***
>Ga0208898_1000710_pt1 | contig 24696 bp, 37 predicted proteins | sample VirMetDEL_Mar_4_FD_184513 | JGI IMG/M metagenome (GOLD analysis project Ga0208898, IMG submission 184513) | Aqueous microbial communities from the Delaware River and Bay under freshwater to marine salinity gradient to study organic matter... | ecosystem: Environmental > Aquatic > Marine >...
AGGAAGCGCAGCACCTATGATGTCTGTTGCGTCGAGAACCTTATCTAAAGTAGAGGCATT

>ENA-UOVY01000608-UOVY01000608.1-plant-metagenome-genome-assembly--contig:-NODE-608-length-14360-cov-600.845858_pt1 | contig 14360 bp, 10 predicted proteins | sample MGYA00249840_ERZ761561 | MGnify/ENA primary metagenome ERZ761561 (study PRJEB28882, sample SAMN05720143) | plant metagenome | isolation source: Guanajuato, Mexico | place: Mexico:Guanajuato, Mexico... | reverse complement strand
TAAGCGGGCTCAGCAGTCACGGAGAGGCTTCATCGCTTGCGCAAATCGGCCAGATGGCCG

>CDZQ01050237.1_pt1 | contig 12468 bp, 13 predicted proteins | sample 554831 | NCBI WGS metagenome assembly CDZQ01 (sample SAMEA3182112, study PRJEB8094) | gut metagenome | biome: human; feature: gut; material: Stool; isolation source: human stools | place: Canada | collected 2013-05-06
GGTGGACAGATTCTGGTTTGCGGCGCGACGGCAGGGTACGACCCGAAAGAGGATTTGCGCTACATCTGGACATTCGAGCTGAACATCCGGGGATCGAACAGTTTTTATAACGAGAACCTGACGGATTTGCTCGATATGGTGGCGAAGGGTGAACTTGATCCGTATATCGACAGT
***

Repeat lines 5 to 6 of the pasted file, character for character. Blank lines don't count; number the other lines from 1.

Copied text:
>CDZQ01050237.1_pt1 | contig 12468 bp, 13 predicted proteins | sample 554831 | NCBI WGS metagenome assembly CDZQ01 (sample SAMEA3182112, study PRJEB8094) | gut metagenome | biome: human; feature: gut; material: Stool; isolation source: human stools | place: Canada | collected 2013-05-06
GGTGGACAGATTCTGGTTTGCGGCGCGACGGCAGGGTACGACCCGAAAGAGGATTTGCGCTACATCTGGACATTCGAGCTGAACATCCGGGGATCGAACAGTTTTTATAACGAGAACCTGACGGATTTGCTCGATATGGTGGCGAAGGGTGAACTTGATCCGTATATCGACAGT